Joint worship, picnic to honor church history


Sun Staff

NORWICH – Three churches will honor their history and a legacy of inter-denominational cooperation on Sunday, June 15. Both the First Baptist Church and the United Church of Christ First Congregational are celebrating their 200th anniversaries this year and have invited Broad Street United Methodist Church to join in the service that Sunday. The event will begin with a joint worship service at 10:30 a.m. at West Side Park in Norwich. Both Pastor David Spiegel (First Baptist) and Reverend Joseph Connolly (UCC) will present the message. After service there will be a picnic with UCC providing hamburgers and hotdogs and members bringing a dish to pass. Attendees are asked to bring their own lawn chairs for seating. The joint worship is open to all members of the community, even if they are not church members.

It will be a traditional service with songs, readings and a Biblical message, explained Spiegel.

“We've invited tons of dignitaries,” said Spiegel and listed state senators, Congressman Hanna, as well as other well-known figures.

When asked why such joint events are important he said, “It's about kingdom building rather than individual brands...It's about building the kingdom of God.”

In the same vein Connolly said, “There is a fairly long history of cooperation amongst those three churches.”

He continued, “The interesting historical point there is that the separatism between the different denominations is a 21 century a sense we're being throwbacks.”

Both UCC and First Baptist congregations began in 1814 with the current church buildings to come later.

“My understanding is one of the two churches incorporated first, and one met first...within weeks of each other in the summer of 1814,” said Connolly.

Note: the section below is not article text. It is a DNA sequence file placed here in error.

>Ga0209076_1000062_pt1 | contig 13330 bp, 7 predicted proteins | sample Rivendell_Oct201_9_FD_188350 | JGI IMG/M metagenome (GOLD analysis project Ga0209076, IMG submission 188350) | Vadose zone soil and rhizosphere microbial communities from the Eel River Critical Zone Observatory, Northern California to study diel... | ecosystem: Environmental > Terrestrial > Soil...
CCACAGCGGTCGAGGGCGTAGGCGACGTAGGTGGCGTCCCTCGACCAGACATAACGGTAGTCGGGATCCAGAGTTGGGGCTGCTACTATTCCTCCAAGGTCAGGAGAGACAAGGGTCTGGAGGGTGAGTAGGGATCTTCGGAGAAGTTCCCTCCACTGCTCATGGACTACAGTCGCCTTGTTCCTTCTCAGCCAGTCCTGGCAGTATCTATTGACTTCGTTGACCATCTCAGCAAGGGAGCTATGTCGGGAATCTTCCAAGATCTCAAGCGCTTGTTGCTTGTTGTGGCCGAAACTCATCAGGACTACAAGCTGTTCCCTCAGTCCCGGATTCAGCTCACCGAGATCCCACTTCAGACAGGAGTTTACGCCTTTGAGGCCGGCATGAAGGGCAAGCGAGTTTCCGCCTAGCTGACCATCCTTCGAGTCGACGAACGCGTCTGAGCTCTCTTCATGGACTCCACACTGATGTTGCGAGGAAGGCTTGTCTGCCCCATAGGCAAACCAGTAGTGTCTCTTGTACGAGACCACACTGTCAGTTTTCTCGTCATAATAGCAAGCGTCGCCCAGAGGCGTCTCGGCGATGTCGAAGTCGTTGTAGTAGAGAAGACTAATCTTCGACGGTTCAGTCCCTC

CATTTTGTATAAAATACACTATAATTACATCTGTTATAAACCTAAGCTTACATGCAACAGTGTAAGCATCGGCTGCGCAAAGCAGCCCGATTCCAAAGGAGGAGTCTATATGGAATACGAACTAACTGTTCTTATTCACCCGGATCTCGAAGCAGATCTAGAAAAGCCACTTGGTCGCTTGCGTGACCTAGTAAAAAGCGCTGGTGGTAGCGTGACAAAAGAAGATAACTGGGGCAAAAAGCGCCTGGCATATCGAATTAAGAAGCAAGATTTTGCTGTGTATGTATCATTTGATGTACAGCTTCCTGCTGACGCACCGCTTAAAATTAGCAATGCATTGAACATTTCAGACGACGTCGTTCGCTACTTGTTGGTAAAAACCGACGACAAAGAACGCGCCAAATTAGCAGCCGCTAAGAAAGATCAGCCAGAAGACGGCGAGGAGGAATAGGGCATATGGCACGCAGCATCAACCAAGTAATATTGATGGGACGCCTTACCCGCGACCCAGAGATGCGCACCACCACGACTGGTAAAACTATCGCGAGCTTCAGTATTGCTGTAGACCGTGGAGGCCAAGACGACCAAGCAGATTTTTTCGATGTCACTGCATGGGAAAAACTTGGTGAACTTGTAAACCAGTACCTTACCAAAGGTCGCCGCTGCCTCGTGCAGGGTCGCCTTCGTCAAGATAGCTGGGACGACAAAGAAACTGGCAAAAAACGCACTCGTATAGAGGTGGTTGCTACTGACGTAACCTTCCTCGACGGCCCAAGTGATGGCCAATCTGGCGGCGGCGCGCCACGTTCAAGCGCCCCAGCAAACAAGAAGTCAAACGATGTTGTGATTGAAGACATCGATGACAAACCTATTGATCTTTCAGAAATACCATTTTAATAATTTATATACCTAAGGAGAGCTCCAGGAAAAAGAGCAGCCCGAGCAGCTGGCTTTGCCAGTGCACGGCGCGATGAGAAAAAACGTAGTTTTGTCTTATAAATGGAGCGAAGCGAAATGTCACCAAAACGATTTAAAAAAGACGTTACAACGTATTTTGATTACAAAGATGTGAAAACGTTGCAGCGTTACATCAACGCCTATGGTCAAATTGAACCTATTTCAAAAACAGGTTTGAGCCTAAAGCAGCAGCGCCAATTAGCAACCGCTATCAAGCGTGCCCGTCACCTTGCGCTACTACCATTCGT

When reflecting on the history of the church Connolly discussed the church's involvement in the abolitionist movement. Samuel Scoville served as pastor of the church from 1861-79; was a well-known abolitionist; and was related by marriage to the renowned clergyman and abolitionist Henry Ward Beecher.

“Central New York was a hot bed of abolitionism,” explained Connolly. “It (Scoville's pastorhood) says something about where the church was at that time.”

For Connolly, it is important to recognize the past in order to better navigate the future as a church and continue to serve as an active force in the larger community.

“The tradition of this church was always on the cutting edge of social progress,” he said.

First Baptist’s history is just as inspiring and interesting. Spiegel explained that recognizing church history, especially at such a big milestone, is important as the congregations move forward.

“We've been faithful, we've been doing something right,” he said.

“It's not just a milestone, but a launching pad for the next 200 years,” Spiegel continued. “We've been here to care for our community. We feel compelled to be an asset to this community.”

All of the churches are involved in supporting the community through food drives, missionary work and serving as spiritual gathering places for local residents.

Both churches have a long line up of bi-centennial events, some of which are joined. During the summer First Baptist and UCC will host six joint services – three at each respective church.

Beyond these joint events, the pastors emphasized that their churches are always open to new members of all walks of life.

Said Spiegel, “We would love people, if they don't have a place to worship, to come to us.”

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